So what about another criteria, originality? A famous scientist at Dr. Hunt’s present university who garnered many honorary doctorates before he reached the age of 60 once told me that there were two basic, quite different, approaches to a scientific career. On the one hand, young scientists (and scholars) can play it safe, practicing orthodox science, and investigate what received opinion, fashionable opinion, considers to be major issues. On the other hand, they can tackle major theories head on, denying their validity and proposing an ostensibly better explanation of major questions. These novel approaches can include the very nature of a discipline or field itself. The second path, which my friend had taken, has great economic and professional risks but when successful has great rewards. The same approach to professional success holds true in the humanities and social sciences as well. Think of Harold Bloom. When I was an undergraduate everyone considered — and taught — the English Romantic poets primarily as nature poets, but Bloom convincingly argued that they were anti-nature poets, chiefly concerned with the ways nature constrains the imagination. Or, for more recent examples, take Mary Poovey or Nancy Armstrong.
Looking at Personal Business, one sees that Dr. Hunt has taken the entirely honorable orthodox path and sought to create a synthesis of the arguments of previous authors who have considered the relations of financial matters and literature in Victorian England. She finds herself responding to some major figures, particularly Mary Poovey, who has contributed four books in this field (see bibliography), and her response to her scholarly predecessors suggest much about her scholarly character. She praises Poovey's “richly researched Genres of Political Economy (14), which offers a “number of brilliant and convincing accounts of the novel’s development through character” (16), but “the elision of business scenes and genres has left a significant gap in arguments claiming the association of novelistic character, subjectivity, and bourgeois capitalist culture” (16). In other words, there's a hole in Poovey's argument that undercuts its major thesis. When the reader encounters Hunt’s high praise of an earlier scholar, one waits for the other shoe to fall, or, to mix metaphors, for the knife to descend, though she straightforwardly dispatches Deidre Lynch's “superb” Economics of Character, for the gaps in her arguments are “most palpable” (16).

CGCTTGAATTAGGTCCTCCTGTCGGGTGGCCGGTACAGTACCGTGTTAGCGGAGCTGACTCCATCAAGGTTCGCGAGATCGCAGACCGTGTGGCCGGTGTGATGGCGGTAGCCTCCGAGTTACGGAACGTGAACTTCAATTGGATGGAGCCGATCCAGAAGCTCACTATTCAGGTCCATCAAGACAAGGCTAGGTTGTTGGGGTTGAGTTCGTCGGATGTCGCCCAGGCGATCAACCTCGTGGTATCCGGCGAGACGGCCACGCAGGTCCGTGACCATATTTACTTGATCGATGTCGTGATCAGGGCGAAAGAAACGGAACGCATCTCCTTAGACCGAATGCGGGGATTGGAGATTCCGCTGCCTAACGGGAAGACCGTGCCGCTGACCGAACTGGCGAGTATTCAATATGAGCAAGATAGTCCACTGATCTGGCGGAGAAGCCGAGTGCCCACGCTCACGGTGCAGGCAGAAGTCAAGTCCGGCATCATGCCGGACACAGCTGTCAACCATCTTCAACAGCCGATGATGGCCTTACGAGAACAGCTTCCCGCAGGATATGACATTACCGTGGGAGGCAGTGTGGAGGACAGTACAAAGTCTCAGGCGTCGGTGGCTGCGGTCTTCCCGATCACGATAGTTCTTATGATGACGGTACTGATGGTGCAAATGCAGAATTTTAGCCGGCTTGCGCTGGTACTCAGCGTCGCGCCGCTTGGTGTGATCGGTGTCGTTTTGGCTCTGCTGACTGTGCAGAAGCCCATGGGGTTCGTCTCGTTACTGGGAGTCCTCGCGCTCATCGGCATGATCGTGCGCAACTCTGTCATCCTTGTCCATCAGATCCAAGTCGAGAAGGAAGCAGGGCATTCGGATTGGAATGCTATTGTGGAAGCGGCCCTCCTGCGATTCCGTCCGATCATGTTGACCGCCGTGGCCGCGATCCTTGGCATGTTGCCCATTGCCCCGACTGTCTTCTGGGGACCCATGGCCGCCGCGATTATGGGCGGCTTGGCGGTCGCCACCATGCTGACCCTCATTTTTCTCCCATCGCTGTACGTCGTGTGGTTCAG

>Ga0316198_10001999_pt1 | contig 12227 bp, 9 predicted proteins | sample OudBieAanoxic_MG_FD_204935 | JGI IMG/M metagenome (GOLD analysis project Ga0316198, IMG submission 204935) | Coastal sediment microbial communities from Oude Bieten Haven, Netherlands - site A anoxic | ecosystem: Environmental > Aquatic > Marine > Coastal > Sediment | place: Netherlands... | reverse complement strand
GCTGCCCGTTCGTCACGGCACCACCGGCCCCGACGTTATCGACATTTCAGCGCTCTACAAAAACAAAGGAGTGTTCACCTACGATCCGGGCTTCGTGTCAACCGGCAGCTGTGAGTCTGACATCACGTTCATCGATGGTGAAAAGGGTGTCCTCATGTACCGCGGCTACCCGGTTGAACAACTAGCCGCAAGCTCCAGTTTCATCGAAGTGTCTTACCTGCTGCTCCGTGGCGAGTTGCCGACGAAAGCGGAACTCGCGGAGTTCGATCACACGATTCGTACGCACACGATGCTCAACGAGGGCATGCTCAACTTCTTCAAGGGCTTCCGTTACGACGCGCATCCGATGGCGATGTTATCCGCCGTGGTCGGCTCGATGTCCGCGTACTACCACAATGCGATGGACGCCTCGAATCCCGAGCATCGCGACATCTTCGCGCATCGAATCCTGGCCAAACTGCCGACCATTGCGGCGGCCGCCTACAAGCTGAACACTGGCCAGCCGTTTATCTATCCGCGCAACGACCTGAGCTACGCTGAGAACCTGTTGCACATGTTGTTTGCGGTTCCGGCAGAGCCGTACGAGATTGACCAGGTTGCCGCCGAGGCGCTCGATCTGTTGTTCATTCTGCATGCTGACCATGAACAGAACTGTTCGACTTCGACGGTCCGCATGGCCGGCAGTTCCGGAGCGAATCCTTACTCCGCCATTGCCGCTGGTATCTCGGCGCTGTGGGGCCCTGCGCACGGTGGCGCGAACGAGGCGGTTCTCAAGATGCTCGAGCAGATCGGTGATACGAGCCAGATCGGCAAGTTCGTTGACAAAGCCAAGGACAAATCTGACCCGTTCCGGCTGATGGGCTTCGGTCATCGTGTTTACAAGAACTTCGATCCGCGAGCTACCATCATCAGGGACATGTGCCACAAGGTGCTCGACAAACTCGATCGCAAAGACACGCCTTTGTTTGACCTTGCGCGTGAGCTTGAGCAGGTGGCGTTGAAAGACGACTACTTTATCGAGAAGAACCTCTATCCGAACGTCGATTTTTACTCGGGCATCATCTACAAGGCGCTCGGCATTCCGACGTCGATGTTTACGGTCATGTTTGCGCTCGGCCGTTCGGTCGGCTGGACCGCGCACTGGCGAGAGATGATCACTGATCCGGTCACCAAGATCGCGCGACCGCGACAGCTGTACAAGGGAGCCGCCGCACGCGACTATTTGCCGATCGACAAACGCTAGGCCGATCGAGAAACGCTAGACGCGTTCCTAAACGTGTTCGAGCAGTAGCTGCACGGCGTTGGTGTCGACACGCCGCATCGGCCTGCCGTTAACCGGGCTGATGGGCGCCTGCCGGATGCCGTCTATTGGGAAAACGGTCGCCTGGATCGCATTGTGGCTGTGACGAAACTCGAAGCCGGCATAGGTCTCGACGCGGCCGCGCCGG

Like many recent dissertations and first books, Personal Business takes an element of the historical context of a few works of literature and attempts to interrelate them. These kinds of studies can succeed in various ways, the most obvious of which involves demonstrating that a (new) knowledge of an extraliterary subject adds to our understanding of a literary work, perhaps dramatically changing received opinion and standard interpretations. Such investigations can also lead to the discovery or new understanding of a little-studied genre or author. They can also produce new knowledge of the nonliterary field, though such is quite difficult for those who come from outside a discipline. Although Personal Business does offer some interesting readings of canonical novels and introduces us to a lesser known work by Oliphant, her readings of character by themselves do not offer sufficient reason to read this book. Similarly, although her study of business biography, which is not entirely novel, both compares it to fiction and charts some changes in the latter part of the century, it doesn't either cover enough of these texts or discuss them in sufficient detail to make this an authoritative study or to convince the reader that such a study is all that valuable.